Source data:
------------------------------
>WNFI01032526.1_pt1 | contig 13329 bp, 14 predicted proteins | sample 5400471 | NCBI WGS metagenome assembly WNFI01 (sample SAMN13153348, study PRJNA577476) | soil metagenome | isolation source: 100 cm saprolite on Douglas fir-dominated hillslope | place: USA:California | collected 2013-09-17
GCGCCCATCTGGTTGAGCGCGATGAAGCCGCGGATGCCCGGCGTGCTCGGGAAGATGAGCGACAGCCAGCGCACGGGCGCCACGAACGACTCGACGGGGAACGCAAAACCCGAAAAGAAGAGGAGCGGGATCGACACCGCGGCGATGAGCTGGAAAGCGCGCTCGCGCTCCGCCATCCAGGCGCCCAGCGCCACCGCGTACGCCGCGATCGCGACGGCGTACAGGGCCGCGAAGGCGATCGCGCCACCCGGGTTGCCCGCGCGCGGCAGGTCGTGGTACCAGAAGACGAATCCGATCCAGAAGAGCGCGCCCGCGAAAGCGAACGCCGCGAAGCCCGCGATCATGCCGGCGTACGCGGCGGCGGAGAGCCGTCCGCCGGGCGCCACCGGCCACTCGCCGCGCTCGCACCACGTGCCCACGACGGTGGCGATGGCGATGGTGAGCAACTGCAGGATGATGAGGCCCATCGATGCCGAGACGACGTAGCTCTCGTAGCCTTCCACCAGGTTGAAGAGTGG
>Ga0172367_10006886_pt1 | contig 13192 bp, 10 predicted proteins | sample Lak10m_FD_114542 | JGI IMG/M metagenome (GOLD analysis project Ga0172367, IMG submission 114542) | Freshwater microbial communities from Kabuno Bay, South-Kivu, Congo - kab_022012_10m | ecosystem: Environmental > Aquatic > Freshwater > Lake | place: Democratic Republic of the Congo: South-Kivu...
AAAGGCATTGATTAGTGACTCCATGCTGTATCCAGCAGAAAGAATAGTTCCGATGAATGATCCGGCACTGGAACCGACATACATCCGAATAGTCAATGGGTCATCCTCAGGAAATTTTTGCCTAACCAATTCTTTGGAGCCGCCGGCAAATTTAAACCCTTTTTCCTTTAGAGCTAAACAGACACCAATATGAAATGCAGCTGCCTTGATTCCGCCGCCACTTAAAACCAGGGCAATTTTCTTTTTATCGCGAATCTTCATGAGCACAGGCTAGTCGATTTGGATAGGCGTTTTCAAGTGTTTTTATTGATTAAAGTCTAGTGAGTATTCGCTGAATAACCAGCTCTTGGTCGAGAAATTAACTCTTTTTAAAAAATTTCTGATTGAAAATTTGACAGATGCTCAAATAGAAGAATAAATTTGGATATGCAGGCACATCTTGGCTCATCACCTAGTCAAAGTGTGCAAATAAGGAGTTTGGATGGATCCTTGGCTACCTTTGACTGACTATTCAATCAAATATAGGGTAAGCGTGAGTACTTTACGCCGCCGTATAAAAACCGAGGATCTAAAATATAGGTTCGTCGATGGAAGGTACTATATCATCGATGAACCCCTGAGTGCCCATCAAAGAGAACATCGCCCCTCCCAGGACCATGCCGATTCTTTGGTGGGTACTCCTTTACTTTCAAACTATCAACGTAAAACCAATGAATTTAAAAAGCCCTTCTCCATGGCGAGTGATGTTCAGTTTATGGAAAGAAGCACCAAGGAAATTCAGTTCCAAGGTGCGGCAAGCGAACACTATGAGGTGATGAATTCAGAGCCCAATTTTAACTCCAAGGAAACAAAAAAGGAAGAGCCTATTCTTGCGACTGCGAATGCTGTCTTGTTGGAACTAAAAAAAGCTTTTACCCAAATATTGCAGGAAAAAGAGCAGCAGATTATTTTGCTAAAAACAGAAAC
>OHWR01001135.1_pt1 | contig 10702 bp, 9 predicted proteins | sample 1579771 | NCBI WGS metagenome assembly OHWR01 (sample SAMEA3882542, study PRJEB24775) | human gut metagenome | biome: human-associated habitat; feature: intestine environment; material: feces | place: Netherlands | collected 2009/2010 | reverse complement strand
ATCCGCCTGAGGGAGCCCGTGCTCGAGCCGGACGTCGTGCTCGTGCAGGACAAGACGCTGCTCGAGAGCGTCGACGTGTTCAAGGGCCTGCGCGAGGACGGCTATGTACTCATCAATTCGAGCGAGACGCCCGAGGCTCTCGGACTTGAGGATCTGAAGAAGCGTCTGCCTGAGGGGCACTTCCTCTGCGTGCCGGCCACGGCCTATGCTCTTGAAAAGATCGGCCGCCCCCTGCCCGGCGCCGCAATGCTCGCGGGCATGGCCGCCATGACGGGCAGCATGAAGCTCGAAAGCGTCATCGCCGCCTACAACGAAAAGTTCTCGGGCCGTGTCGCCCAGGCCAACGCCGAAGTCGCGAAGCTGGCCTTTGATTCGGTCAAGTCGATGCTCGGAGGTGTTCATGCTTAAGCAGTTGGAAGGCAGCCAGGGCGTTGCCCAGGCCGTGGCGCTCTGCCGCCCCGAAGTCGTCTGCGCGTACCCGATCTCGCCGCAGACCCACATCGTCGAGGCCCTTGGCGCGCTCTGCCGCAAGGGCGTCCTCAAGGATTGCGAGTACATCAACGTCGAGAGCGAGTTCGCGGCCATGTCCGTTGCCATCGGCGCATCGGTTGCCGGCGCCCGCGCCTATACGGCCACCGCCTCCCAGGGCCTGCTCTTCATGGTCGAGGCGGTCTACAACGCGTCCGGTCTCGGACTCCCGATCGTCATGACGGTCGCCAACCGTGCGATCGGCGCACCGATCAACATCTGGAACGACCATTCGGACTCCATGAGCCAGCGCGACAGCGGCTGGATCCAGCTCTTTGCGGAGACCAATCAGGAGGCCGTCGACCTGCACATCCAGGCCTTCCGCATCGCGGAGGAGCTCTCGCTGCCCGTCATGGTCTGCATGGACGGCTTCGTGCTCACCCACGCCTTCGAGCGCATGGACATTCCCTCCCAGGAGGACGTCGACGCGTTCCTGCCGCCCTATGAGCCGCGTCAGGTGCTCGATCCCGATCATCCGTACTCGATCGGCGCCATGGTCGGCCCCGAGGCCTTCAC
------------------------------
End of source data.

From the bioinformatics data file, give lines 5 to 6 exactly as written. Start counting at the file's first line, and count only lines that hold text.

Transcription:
>OHWR01001135.1_pt1 | contig 10702 bp, 9 predicted proteins | sample 1579771 | NCBI WGS metagenome assembly OHWR01 (sample SAMEA3882542, study PRJEB24775) | human gut metagenome | biome: human-associated habitat; feature: intestine environment; material: feces | place: Netherlands | collected 2009/2010 | reverse complement strand
ATCCGCCTGAGGGAGCCCGTGCTCGAGCCGGACGTCGTGCTCGTGCAGGACAAGACGCTGCTCGAGAGCGTCGACGTGTTCAAGGGCCTGCGCGAGGACGGCTATGTACTCATCAATTCGAGCGAGACGCCCGAGGCTCTCGGACTTGAGGATCTGAAGAAGCGTCTGCCTGAGGGGCACTTCCTCTGCGTGCCGGCCACGGCCTATGCTCTTGAAAAGATCGGCCGCCCCCTGCCCGGCGCCGCAATGCTCGCGGGCATGGCCGCCATGACGGGCAGCATGAAGCTCGAAAGCGTCATCGCCGCCTACAACGAAAAGTTCTCGGGCCGTGTCGCCCAGGCCAACGCCGAAGTCGCGAAGCTGGCCTTTGATTCGGTCAAGTCGATGCTCGGAGGTGTTCATGCTTAAGCAGTTGGAAGGCAGCCAGGGCGTTGCCCAGGCCGTGGCGCTCTGCCGCCCCGAAGTCGTCTGCGCGTACCCGATCTCGCCGCAGACCCACATCGTCGAGGCCCTTGGCGCGCTCTGCCGCAAGGGCGTCCTCAAGGATTGCGAGTACATCAACGTCGAGAGCGAGTTCGCGGCCATGTCCGTTGCCATCGGCGCATCGGTTGCCGGCGCCCGCGCCTATACGGCCACCGCCTCCCAGGGCCTGCTCTTCATGGTCGAGGCGGTCTACAACGCGTCCGGTCTCGGACTCCCGATCGTCATGACGGTCGCCAACCGTGCGATCGGCGCACCGATCAACATCTGGAACGACCATTCGGACTCCATGAGCCAGCGCGACAGCGGCTGGATCCAGCTCTTTGCGGAGACCAATCAGGAGGCCGTCGACCTGCACATCCAGGCCTTCCGCATCGCGGAGGAGCTCTCGCTGCCCGTCATGGTCTGCATGGACGGCTTCGTGCTCACCCACGCCTTCGAGCGCATGGACATTCCCTCCCAGGAGGACGTCGACGCGTTCCTGCCGCCCTATGAGCCGCGTCAGGTGCTCGATCCCGATCATCCGTACTCGATCGGCGCCATGGTCGGCCCCGAGGCCTTCAC